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The Eve Interview

This interview was conducted via email to celebrate and promote the new Karda Estra album EVE. My thanks to Richard Wileman for taking time out of a busy promotional schedule to tell us about the new album.

JMP: What are the origins of the Eve album?

RW: I came across a short novel called 'The Future Eve' in 'The Frankenstein Omnibus' anthology last autumn. It was written in 1886 by Villiers de L'Isle Adam. I was really searching for some kind of inspirational springboard at that point and it was so full of rich imagery and pathos, it seemed perfect. As I said in my sleeve notes, I was also inspired by films like Bride Of Frankenstein which are also along the same lines. From then on, I took various elements and shaped them into my own take on the idea (as opposed to the actual story) and it grew from there. Musically, I was floundering after Thirteen From The Twenty First and I guess it was hearing John Barry's 'The Beyondness Of Things' and Steve Hackett's 'Sketches Of Satie' that really got me back on track. Oh, and my friend Chris Brown who heard a song I was working on and suggested I dump it completely and focus on what I was good at!

JMP: How difficult is it to transfer a literary story into a musical one?

RW: This is really isn't a transfer, more a starting point for me to build on. On the one hand, it is quite easy as the author has already laid out some concepts for you. However, it becomes a lot harder to keep up the momentum and focus over several pieces. A structure and style appears, whether you like it or not, and you may feel like writing something in a completely different style that day, but you have to be disciplined and stick to the overall atmosphere - unless of course you don't mind it sounding disjointed!

JMP: Which elements of the story translated best into the music?

RW: The gothic atmospheres and scenes combined with tragedy and morality. Haunting and dark, but also full of errie beauty too.

JMP: Is being the sole composer and main musician on the album a help or a hindrance?

RW: I very much enjoy it. I certainly wouldn't rule out co-writing in the future - it's certainly more work/responsibility on your own, but I can really follow a very unique and personal path.

JMP: You don't miss the interaction of other collaborators [ie: the Lennon-McCartney scenario]?

RW: Not really. The only area would be if I got back into songwork again seriously. I've written a lot of songs but I really struggle with lyrics and wouldn't mind someone else doing those at all!

I would collaborate with another composer if I was convinced it would create something new and fresh. So often these days, composer collaborations sound like watered down democracies. There have been great teams in songwriting, but composing instrumentally usually works better with just the single individual. It's just such a personal expression.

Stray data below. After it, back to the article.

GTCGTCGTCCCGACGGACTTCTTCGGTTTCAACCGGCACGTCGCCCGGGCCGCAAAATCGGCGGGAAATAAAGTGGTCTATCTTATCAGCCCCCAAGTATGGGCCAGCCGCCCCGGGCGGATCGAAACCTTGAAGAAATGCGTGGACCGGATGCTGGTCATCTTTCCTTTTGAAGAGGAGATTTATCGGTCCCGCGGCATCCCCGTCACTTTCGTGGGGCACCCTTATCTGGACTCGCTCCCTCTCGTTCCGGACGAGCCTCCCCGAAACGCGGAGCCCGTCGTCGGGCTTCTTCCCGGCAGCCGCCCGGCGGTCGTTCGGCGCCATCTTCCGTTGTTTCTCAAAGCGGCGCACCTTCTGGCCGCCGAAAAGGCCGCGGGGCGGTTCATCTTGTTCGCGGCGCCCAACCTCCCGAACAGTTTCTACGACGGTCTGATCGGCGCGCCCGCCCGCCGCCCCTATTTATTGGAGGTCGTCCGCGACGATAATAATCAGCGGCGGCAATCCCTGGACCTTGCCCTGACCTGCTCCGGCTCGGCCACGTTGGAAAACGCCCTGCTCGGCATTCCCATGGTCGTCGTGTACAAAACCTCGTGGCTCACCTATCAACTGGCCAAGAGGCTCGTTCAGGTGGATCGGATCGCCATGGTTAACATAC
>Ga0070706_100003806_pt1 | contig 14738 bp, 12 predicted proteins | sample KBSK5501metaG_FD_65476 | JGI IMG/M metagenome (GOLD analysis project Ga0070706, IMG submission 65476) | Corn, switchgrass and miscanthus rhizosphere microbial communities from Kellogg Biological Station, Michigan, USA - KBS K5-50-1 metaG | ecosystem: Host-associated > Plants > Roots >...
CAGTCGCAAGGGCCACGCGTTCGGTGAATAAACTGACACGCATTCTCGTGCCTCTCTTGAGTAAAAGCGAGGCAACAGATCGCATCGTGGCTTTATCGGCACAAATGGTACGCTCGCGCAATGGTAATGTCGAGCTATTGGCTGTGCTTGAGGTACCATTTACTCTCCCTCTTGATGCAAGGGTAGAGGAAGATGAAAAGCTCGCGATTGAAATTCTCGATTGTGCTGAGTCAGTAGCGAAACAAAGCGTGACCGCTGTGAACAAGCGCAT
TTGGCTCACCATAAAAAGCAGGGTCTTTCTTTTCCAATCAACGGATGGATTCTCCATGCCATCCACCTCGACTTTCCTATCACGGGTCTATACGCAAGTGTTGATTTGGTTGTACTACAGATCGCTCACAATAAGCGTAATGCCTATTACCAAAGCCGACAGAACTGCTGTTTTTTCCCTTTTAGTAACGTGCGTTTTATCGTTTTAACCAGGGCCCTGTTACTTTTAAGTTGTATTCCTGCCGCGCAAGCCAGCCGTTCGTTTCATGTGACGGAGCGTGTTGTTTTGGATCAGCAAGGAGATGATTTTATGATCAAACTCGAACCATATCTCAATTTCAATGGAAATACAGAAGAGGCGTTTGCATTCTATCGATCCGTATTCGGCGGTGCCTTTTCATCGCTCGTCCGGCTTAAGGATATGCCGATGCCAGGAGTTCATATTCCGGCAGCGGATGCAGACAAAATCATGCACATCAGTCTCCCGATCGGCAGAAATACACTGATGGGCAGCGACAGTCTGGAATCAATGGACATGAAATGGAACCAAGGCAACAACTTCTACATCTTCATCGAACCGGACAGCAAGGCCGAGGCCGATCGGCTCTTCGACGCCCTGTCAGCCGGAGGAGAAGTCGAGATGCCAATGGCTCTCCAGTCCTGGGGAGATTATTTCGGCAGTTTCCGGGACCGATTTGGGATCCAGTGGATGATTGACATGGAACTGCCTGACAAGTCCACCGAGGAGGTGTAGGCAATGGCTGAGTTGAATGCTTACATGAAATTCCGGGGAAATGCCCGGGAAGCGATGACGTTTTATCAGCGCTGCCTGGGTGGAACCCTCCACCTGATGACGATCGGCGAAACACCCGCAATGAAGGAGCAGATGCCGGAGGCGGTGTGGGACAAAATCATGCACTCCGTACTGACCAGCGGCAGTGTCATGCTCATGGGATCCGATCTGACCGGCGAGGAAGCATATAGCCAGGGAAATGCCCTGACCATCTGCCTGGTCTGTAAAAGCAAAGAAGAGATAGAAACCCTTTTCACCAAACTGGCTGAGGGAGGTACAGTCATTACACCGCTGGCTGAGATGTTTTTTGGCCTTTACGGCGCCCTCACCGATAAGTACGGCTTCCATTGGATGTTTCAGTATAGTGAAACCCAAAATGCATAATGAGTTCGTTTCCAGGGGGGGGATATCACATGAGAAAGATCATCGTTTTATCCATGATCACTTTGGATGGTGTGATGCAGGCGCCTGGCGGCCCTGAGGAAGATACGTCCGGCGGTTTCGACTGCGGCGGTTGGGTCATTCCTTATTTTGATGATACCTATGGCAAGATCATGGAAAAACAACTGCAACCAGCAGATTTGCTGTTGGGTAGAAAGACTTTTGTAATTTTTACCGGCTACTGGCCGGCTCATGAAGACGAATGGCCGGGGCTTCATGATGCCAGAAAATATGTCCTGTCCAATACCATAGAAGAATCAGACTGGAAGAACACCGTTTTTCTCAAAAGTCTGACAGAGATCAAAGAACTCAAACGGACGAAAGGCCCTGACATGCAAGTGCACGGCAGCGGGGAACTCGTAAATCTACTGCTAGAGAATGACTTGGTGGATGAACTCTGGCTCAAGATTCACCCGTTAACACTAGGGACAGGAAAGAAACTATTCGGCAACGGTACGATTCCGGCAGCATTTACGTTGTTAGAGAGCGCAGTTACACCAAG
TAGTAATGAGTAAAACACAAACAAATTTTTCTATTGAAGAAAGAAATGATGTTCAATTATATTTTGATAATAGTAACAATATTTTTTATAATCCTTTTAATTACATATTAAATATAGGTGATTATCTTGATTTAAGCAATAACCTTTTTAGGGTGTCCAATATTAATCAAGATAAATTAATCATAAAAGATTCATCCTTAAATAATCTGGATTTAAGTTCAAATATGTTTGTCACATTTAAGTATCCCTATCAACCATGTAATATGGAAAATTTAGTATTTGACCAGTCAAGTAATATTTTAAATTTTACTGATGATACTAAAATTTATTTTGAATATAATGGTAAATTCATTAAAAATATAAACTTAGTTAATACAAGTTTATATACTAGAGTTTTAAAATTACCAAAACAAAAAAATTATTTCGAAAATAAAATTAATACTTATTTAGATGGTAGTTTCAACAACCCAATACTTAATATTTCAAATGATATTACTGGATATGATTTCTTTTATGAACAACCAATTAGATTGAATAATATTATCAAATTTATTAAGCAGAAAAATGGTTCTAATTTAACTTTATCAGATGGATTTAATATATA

JMP: The cover illustration is very striking, was this produced before the music was written and did it help inspire in the composition?

RW: It came about about halfway through Eve being recorded. It was the second design by Alan and I went for it straight away as it has such a classic look to it and was so in tune with what I was doing. The photo is actually of his girlfriend Rai. It didn't really help to inspire the composition, but the printout was in my studio all the while and so added to the atmosphere. In a strange way, having artwork helps to make a project take another step to becoming 'real'.

JMP: This project took several months over the last year, how difficult was it to stay focused on Eve?

RW: Very. I found Eve a hard album to write. Probably because I'd had a year of feeling a little unsure of my abilities. I was very worried that it wouldn't work and I would have wasted more time and felt even more unsure of what I wanted to write. All in all, it took about a year. The sad bit is I scrapped nearly as much material again getting to it!

JMP: How difficult is it to market an album like Eve?

RW: Tricky. It's not airy-fairy new age stuff, neo prog or high brow academic classical music. I have to have faith that there are listeners in the world who want to hear the same as I do and hopefully I can get to them by hitching a lift on the various genres and markets that will have me. Maybe one day, KE will be a catagory of it's own and I won't have to worry about such things...

JMP: What's next?

RW: A little bit of research and development. I have the idea for another 'concept' album which I'm tentatively looking at. Whether that will be the next release or not, who knows. I'll wait and see if it develops well and of course, see what opportunities result because of Eve - if any.


Ordering Information

Karda Estra - EveFor album info, ordering details etc, go to the official KE website:

You can hear Eve previews (lo or hi fi, mp3) at:

The album is released on the Cyclops label and also available on-line through Cyclops/GFT CD mail order:

Or phone an order:
Monday - Friday from GFT/Cyclops - 0181 339 9965 (UK), 44 181 339 9965 (outside UK) - Access, Visa, Mastercard, Eurocard. UK based and foreign orders welcome.

The album is officially released on October 15th. It will be available in UK record shops (distribution Pinnacle).

It can also be pre-ordered from
3D998 130761/202-0128170-6836655

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